“The first time I ran it I looked like I had been for a swim. I was able to squeeze a small puddle of sweat from my clothes,” Nick Moulai recalls of his first attempt running on a treadmill in a room surrounded by heat pumps delivering sweltering calidity.
Moulai is acclimatising himself for the sun of the Bahamas where he is headed on July 14 for the Junior Commonwealth Games. The Year 13 from St. Bede’s College, Christchurch will represent New Zealand in the 1500m and 3000m.
“I go to the treadmill twice a week now and can last over half an hour, but it’s pretty tough.” Moulai concedes.
Moulai earned the right to build up such duress at the National Secondary Schools Track and Field Championships in Auckland in December last year. He won the 3000m with a time of 8min 16.77sec, shattering a nine-year-old national record.
Moulai hasn’t been particularly active on the track since because there really isn’t a track in Christchurch he can train on during the winter, but is confident he can “build up the legs quickly.”
“There is a track in Timaru I have been to and will do so again. I will also find a track in the Bahamas,” Moulai assures.
Moulai’s winning time in the 3000m in December was more than 35 seconds faster than his time over 3000m at the same event in 2015. Before the start of the American and European seasons this year, Moulai was ranked first and third in the world for the under 17 age-bracket in the 1500m and 3000m respectively.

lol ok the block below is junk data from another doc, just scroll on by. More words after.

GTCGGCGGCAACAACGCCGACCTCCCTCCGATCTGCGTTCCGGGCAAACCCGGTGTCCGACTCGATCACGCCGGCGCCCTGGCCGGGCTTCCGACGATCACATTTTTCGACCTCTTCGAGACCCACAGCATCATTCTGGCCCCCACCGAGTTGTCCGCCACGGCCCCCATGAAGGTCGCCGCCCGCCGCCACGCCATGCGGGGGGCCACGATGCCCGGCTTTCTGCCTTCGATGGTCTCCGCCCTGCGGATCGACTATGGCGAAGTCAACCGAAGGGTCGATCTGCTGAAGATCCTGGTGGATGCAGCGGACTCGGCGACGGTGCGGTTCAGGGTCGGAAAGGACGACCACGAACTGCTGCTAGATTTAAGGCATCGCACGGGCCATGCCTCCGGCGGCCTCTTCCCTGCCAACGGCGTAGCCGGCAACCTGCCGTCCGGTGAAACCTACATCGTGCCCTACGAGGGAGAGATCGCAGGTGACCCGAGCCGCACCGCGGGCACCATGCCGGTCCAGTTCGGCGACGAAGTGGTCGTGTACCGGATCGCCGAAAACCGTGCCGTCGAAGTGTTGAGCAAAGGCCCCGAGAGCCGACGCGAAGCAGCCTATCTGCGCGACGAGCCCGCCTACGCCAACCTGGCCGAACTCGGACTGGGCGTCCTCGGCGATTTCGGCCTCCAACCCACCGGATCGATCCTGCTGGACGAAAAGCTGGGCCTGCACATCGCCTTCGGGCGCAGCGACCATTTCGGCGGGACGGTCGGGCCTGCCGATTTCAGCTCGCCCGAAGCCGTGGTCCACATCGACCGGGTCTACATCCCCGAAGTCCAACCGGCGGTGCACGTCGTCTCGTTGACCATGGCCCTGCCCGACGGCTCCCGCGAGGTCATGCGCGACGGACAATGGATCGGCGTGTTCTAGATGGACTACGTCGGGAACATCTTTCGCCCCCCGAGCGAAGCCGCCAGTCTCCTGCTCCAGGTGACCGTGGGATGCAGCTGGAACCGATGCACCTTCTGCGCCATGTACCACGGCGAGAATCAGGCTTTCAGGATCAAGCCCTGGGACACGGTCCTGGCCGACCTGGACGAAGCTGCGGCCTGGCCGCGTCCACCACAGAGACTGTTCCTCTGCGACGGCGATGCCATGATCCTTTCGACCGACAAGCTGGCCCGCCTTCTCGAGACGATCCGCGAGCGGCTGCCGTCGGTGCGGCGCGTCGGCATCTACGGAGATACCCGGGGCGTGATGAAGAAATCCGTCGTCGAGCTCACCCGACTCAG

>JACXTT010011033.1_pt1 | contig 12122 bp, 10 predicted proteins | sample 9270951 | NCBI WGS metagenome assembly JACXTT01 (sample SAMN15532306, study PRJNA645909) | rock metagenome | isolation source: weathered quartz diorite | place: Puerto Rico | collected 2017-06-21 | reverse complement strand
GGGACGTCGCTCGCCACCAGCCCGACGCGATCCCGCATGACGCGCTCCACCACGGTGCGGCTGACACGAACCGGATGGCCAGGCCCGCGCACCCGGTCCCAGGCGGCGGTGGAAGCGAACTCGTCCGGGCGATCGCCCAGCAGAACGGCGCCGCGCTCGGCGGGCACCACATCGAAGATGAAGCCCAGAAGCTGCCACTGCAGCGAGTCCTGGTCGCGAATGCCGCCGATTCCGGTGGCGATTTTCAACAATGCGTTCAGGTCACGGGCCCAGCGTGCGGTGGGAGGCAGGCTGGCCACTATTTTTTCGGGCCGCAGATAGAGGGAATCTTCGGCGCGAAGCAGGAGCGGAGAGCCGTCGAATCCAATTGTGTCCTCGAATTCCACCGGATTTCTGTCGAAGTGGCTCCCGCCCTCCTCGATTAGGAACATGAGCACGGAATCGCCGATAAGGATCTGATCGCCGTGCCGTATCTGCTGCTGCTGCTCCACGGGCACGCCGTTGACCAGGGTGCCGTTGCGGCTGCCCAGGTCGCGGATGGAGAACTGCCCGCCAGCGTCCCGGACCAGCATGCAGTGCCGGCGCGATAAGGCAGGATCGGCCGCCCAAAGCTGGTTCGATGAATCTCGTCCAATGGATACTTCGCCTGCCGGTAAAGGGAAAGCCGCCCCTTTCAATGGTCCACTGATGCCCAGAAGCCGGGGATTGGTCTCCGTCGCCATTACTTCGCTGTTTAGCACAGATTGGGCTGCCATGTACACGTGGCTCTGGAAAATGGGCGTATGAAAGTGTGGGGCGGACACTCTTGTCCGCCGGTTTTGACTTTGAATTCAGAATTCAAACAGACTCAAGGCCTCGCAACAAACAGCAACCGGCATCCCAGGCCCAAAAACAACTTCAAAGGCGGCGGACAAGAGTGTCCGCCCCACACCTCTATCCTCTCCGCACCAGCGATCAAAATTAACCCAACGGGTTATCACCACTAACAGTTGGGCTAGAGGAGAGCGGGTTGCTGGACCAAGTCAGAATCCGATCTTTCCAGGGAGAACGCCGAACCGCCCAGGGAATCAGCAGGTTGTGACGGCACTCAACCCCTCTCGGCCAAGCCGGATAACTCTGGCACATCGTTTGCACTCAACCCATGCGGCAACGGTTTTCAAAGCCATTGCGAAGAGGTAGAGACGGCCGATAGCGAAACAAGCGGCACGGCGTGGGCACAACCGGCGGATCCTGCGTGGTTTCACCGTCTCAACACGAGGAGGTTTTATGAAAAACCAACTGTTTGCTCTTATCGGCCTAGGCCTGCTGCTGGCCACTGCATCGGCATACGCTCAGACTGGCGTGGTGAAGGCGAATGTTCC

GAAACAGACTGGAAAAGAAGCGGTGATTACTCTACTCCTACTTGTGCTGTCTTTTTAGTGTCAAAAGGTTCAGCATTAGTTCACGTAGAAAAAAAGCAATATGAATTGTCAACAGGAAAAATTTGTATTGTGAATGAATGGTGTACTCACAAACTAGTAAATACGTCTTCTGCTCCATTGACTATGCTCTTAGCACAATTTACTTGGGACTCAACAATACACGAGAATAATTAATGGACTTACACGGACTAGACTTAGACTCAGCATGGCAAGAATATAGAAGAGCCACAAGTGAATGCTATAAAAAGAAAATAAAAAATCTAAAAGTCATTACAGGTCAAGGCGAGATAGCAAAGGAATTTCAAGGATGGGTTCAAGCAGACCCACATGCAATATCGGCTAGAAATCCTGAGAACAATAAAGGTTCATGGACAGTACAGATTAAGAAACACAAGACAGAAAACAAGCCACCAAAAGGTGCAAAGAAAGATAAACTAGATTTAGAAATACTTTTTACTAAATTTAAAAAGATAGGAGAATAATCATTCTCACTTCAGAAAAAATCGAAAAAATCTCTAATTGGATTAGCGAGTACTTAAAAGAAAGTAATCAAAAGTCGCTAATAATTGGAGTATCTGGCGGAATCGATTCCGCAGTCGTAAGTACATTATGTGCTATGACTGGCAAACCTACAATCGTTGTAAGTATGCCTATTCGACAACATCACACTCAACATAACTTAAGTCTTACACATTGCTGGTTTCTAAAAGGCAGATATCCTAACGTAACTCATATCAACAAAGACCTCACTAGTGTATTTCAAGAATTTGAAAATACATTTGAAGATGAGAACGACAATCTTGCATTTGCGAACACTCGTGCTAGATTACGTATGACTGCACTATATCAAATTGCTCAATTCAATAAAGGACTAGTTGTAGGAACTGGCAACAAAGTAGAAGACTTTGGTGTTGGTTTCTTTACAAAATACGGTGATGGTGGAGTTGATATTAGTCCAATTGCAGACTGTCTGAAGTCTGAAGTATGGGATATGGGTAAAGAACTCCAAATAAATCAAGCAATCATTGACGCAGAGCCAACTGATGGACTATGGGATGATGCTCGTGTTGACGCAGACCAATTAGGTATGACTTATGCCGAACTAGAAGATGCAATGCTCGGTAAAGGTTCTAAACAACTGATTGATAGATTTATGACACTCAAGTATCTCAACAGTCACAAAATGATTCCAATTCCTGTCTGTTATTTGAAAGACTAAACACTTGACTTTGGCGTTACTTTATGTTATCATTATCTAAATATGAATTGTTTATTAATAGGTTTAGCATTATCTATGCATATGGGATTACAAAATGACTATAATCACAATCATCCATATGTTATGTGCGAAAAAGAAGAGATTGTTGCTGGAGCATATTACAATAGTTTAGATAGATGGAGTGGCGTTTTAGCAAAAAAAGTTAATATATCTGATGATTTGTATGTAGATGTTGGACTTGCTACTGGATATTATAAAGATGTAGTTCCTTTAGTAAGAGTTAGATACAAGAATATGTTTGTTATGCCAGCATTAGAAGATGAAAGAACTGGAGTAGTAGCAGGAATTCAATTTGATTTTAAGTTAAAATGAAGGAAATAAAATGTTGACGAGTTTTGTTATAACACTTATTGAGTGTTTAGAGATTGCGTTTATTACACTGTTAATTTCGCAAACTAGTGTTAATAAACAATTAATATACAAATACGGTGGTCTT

“I think I am ninth in the 1500m now. I was looking at the winning times last year and a Kenyan ran something like 3:39 which is world class and about ten seconds quicker than me. I will give it my best,” Moulai guarantees.
Moulai is an asthma sufferer making running in the winter with the cooler air tough. However, at the recent National Secondary Schools cross country championships he showed he was an all-season runner finishing third in an arduous race.
“I wanted to win, but you can’t all the time. Sam Tanner deserved his victory. Sam ran a smart race conserving energy at the start and picking his time to kick ahead. It was a narrow track and there was a lot of pushing and shoving which wasn’t ideal, but I guess I was pretty happy to medal.” Moulai reflects.
Moulai is aiming for a podium finish in the Bahamas and is still fundraising to reach the $6,000 required to go. His brother Tom is the National Secondary Schools 800m champion. Both boys aspire a US college scholarship next year.
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